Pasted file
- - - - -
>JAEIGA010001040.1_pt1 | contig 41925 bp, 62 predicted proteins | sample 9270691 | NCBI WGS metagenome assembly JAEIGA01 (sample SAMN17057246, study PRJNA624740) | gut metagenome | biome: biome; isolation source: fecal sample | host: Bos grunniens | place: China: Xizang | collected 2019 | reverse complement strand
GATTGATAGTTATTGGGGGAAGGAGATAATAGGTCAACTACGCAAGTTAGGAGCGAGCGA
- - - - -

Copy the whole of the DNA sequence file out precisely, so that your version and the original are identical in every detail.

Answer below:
>JAEIGA010001040.1_pt1 | contig 41925 bp, 62 predicted proteins | sample 9270691 | NCBI WGS metagenome assembly JAEIGA01 (sample SAMN17057246, study PRJNA624740) | gut metagenome | biome: biome; isolation source: fecal sample | host: Bos grunniens | place: China: Xizang | collected 2019 | reverse complement strand
GATTGATAGTTATTGGGGGAAGGAGATAATAGGTCAACTACGCAAGTTAGGAGCGAGCGA